Lindsay Heller's Reviews > City of Glass

City of Glass by Cassandra Clare
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's review
Aug 02, 2012

really liked it
bookshelves: 2012, supernatural-teenagers-saving-the-w, ya

'City of Glass' takes a major departure from the first two books in the Mortal Instruments trilogy in its complete change of location. The first two took place firmly in New York City, both Brooklyn and Manhattan. 'City of Glass' takes place mostly in the Shadowhunter's home country, Idris, and the capital city of Alicante.

Having learned that her mother's coma can be reversed with the help of a warlock living in Idris, Clary prepares to visit the Shadowhunter's home world for the first time. But Valentine is already there and this time he may have an inside man. Could this be the end of the Shadowhunters as we know them? Can Clary and Jace change what seems certain? And will the Clave get over themselves long enough to accept help from the Downworlders? All will finally be revealed, including the reality of truths long since accepted.

'City of Glass' is undoubtedly the most complicated of the series. And that's not surprising. It seems to be the role of the third book in a trilogy to deepen the story and show the audience that the groundwork that's been laid down was, in fact, laid for something.This wraps up the story well [SPOILERS] with a quite literal deus ex machina ending (which I'm okay with, 'cause how often does that happen these days?), the knowledge that our lovers aren't related by blood, peace to all Downworlder and Shadowhunters, and the mom FINALLY getting together with that BFF that's loved her all along the ending is very satisfying.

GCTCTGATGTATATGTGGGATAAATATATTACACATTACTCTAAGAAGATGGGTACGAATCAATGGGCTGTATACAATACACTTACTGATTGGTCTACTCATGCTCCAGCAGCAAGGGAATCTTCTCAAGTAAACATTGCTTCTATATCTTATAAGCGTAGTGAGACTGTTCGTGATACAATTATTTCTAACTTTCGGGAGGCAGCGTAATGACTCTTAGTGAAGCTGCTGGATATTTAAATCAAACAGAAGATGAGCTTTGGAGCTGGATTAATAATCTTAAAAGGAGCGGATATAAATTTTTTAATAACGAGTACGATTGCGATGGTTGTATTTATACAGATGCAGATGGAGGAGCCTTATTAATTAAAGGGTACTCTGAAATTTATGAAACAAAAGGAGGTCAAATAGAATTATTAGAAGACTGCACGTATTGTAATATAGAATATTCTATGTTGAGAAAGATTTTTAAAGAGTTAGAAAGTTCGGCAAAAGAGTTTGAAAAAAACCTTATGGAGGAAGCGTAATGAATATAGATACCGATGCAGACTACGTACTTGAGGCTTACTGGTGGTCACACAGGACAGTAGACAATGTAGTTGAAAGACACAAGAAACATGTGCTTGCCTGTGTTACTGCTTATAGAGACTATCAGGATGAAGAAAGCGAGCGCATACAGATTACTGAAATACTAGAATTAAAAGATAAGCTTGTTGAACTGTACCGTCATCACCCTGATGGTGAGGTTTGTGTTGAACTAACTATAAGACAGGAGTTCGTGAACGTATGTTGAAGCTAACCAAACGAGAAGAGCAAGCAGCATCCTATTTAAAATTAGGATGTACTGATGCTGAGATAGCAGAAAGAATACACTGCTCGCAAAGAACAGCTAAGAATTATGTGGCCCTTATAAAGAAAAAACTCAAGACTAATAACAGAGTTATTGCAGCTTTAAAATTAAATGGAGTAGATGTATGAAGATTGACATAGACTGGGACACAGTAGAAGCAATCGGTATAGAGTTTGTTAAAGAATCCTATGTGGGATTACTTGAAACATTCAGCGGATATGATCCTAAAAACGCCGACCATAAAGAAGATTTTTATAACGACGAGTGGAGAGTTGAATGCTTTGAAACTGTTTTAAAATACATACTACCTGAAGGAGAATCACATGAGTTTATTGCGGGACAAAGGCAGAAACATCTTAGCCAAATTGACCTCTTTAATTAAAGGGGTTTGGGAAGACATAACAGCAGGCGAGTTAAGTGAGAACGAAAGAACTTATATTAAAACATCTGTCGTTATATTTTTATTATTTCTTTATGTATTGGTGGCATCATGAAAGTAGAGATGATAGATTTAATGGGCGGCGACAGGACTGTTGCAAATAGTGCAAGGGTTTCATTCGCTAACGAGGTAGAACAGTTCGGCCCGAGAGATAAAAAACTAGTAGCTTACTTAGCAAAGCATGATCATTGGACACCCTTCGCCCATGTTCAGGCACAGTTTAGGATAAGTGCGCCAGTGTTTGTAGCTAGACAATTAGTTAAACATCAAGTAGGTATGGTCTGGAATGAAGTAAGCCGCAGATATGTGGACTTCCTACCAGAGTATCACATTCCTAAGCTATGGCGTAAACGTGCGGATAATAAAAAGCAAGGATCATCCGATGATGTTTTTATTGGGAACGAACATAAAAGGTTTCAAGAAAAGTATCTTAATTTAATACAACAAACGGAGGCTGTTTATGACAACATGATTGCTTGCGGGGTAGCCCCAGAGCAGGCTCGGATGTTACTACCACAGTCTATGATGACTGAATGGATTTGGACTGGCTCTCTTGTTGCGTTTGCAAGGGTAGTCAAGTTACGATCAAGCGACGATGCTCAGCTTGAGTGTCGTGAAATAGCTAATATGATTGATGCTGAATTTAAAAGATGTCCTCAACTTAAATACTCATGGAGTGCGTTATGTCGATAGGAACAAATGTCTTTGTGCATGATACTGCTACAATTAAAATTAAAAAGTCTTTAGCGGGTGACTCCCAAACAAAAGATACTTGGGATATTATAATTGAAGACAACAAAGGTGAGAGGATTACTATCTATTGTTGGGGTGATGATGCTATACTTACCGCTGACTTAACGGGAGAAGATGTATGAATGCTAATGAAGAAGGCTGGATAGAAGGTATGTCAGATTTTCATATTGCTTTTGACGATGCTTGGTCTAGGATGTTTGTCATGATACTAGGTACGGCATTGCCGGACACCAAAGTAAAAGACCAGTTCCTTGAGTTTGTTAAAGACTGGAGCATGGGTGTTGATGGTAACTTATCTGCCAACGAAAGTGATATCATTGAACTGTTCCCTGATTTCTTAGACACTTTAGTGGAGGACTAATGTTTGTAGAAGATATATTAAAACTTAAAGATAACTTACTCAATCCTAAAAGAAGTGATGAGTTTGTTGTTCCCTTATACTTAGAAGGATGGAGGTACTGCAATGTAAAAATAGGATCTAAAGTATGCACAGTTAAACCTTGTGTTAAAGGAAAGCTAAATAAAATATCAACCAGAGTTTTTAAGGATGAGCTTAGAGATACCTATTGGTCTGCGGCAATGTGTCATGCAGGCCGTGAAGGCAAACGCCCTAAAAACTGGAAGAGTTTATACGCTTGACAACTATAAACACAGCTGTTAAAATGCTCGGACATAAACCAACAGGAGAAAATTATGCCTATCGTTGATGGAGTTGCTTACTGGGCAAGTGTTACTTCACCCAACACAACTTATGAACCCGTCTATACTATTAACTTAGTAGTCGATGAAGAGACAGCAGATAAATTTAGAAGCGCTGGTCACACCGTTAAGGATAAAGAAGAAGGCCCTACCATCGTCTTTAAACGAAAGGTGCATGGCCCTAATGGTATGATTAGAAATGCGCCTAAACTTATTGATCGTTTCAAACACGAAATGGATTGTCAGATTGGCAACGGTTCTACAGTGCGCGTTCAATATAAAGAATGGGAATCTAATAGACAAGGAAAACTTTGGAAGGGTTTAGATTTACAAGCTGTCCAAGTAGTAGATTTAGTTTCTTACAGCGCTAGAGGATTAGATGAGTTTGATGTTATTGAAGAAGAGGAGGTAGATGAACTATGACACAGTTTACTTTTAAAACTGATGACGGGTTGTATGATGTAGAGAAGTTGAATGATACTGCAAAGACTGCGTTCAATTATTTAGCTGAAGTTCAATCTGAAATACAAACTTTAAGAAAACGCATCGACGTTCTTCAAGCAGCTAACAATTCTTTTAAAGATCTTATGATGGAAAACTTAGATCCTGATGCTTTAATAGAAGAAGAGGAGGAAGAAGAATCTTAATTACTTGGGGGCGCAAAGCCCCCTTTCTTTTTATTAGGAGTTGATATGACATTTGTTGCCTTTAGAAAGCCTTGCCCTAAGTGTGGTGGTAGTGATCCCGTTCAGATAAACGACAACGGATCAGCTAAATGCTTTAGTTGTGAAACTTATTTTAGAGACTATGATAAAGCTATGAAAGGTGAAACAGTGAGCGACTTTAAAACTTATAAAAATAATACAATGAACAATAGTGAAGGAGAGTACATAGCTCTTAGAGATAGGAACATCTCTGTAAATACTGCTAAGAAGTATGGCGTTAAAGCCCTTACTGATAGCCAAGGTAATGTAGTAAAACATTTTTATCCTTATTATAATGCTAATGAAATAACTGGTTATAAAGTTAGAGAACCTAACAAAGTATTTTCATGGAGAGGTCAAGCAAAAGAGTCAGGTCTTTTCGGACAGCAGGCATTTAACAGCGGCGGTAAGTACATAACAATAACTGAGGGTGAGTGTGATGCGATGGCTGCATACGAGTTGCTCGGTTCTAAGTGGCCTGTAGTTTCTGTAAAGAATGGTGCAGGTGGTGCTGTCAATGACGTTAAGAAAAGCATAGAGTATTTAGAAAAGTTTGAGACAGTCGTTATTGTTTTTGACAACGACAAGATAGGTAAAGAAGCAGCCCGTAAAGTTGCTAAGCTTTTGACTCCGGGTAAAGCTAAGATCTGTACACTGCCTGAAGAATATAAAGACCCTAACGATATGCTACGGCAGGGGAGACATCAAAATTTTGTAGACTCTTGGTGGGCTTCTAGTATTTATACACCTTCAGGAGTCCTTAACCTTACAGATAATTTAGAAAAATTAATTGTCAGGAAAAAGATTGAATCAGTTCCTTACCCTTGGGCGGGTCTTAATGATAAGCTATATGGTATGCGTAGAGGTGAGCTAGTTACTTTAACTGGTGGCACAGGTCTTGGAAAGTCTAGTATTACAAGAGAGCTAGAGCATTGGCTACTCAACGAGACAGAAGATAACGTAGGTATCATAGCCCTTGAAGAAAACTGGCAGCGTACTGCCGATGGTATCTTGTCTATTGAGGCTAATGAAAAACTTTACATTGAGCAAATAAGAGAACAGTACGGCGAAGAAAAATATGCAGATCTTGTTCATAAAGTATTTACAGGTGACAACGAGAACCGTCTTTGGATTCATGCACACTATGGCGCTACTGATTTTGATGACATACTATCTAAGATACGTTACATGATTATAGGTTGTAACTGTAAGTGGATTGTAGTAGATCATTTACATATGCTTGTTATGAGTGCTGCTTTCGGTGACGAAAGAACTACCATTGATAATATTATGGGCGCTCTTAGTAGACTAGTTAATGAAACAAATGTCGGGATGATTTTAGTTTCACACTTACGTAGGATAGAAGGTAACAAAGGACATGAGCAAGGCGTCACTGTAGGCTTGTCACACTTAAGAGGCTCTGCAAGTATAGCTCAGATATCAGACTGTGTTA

Which is why, for the life of me, I can't understand why Cassandra Clare decided she needed to revive these characters for a second trilogy. She already wrote a Victorian counterpart that takes place in the same universe. Some people don't know when to leave well enough alone. It's like that old tale that I can't remember the source of; someone walks into a kindergarten teacher's classroom and sees all kinds of wonderful art and makes comment that the older kids are delivering all kinds of crap while all these are Matisse's, every one. The teacher explains that it's just a matter of knowing when to take away the paintbrush. The actually story is much more prolific, but the point is that Clare REALLY doesn't know when to take away the paintbrush. I have decided I don't need to read the second trilogy. But someday I might pick up the Infernal Devices trilogy, I always did love me a little steampunk.

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